Geo-Ethics of Indigenous Community Mapping 

The Power of Maps

Maps have historically played a role in the colonial acquisition of land and are still used today to justify the appropriation of Indigenous territories. Originally crafted for exploring new lands in search of raw material to exploit, maps are now being used by Indigenous communities in an attempt to safeguard the Earth’s resources and protect their customary lands. Occupying an estimated 20% of the Earth’s territory, they are the guardians of the planet’s last bastions of biodiversity, yet do not have a seat at the tables of power. Indigenous groups have longstanding ancestral ties with their land but often lack the kind of formal title needed to defend it. Mapping done by local advocacy groups is now helping them formalize their claims.

Mapping efforts have been criticized for imposing increased intervention from a state which has historically been aggressive towards their people and for attempting to replace Indigenous conceptions of territory and property. Some communities resist being mapped to protect themselves, as these maps can be turned against them—a reality they have faced for centuries. Conforming with state-led conceptions of territory does not guarantee the safety of their land, as maps can still be used for exploitation when put in the wrong hands.

By nature, there is a significant divide between Western GIScience and Indigenous ontologies in their conceptions of territory. The aural nature of Indigenous knowledge conflicts with contemporary drawn borders and ways of dividing up land and resources. Despite these differences, many Indigenous groups have acknowledged the power of using GIS as an advantageous tool in legal battles for land rights. Local groups like the Society for Rights of Indigenous People of Sarawak (SCRIPS) in Borneo and the Ceibo Alliance in Ecuador are pioneering mapping efforts. Through capacity building and collaboration, maps can be created in a way that empowers Indigenous communities and communicates their knowledge visually.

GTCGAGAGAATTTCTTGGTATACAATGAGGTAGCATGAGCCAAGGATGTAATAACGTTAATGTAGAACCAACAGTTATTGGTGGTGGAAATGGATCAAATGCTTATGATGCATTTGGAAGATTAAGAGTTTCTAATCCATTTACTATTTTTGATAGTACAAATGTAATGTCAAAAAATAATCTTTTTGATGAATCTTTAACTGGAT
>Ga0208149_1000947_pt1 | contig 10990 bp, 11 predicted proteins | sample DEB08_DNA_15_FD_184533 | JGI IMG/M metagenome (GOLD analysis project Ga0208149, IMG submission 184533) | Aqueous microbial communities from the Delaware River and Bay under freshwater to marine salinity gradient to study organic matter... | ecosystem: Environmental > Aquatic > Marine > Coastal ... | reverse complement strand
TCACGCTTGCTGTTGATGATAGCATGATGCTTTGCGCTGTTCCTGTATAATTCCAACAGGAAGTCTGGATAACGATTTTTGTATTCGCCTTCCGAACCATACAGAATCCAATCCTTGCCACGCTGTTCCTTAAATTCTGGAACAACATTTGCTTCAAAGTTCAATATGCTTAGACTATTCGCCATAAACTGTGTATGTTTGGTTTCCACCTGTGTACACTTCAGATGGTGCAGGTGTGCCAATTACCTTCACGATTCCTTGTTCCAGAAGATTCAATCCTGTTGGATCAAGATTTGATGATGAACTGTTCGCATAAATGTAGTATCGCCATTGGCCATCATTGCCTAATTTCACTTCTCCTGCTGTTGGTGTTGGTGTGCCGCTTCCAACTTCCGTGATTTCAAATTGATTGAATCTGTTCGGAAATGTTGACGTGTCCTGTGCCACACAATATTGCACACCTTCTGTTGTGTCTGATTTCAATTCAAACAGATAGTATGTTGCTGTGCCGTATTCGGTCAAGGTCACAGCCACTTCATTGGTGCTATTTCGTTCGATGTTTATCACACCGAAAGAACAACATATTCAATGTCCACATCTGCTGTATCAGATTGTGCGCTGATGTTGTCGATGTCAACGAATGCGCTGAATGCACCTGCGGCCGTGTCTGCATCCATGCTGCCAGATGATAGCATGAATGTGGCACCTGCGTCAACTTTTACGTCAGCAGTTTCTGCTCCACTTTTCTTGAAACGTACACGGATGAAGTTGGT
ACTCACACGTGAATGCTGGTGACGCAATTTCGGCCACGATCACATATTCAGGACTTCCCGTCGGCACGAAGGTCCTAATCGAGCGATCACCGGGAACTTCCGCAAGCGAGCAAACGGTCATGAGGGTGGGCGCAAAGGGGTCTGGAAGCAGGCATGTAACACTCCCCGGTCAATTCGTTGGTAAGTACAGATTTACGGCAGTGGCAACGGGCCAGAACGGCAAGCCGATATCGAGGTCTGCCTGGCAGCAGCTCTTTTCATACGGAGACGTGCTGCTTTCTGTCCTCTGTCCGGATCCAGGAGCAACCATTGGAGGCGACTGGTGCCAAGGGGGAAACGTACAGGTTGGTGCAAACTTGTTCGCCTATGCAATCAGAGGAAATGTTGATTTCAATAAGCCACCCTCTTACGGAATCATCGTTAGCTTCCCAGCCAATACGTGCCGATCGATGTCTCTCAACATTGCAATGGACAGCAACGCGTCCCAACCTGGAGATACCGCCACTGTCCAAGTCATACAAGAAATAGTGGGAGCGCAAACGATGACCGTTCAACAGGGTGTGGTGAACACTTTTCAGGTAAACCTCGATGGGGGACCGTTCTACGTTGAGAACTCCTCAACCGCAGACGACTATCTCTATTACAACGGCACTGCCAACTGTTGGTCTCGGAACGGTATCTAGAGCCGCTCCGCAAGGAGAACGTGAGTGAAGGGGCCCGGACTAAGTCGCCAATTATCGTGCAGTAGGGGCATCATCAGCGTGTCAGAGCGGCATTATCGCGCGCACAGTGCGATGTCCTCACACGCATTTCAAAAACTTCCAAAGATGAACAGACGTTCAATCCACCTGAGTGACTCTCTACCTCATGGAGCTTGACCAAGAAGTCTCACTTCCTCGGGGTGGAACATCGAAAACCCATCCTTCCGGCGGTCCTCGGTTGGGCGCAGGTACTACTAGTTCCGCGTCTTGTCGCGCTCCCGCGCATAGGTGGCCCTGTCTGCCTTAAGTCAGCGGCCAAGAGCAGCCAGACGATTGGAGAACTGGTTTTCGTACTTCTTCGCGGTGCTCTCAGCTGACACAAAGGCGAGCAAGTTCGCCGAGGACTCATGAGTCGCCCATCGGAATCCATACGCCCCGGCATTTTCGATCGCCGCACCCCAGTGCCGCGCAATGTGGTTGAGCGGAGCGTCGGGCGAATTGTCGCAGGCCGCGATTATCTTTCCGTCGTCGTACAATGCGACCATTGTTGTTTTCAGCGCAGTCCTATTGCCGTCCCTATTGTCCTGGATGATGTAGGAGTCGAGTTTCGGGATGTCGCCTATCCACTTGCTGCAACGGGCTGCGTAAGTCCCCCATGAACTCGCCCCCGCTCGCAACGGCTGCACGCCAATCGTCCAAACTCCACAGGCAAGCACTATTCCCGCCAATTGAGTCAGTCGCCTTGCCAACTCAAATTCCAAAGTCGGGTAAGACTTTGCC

Indigenous Mapping in Sarawak

In Sarawak, Malaysia, Indigenous peoples are facing displacement from their customary land due to the rapid expansion of oil palm plantations. The activities of large companies like SOP Borneo Plantations are sponsored by the state government and continue to bring deforestation, pollution of air and water, and loss of biodiversity. The Penan, one of many ethnic groups living in the forests of Borneo, have begun local efforts to protect their land from these encroachments. 

A Penan leader from SCRIPS, Michael Jok, explains: “Sarawak’s natives have a history dating back centuries, but until today not much effort had been taken to document them. Their history now are only in oral form, passed down from one generation to the next.” The Malay phrase adopted as SCRIPS’ guiding principle, “Menua kitai Tanah Kita – Tanah kitai Pengidup kitai” (Our Territory is our Land – Our Land is our Life), underscores the integral role of the forest in the history, home, ancestral heritage, and identity of Indigenous communities. Without written histories, places serve as repositories for traditions and culture, making their connection to the land a crucial aspect of their cultural identity. Displacement and destruction of the land jeopardize these ties, and documenting them may be their only method of protection.

To create a physical representation of their connections to the land, community members first come together to outline the community’s historical territory and to note important landmarks. Then, a team goes into the field with handheld GPS to find corresponding coordinates. Using their collected data and drone images, they create a map that displays community land use and licenses for forests. The work isn’t done once the map is created. Since the Penan do not hold official title to the land, which was passed down to them over centuries, they continue to fight for legal recognition. 

Oral histories are used to outline the community’s historical territory and to note important landmarks (left). Then, a team goes into the field with handheld GPS to find corresponding coordinates and create a map that displays community land use and licenses for forests (right).

Mapping Waorani in the Amazon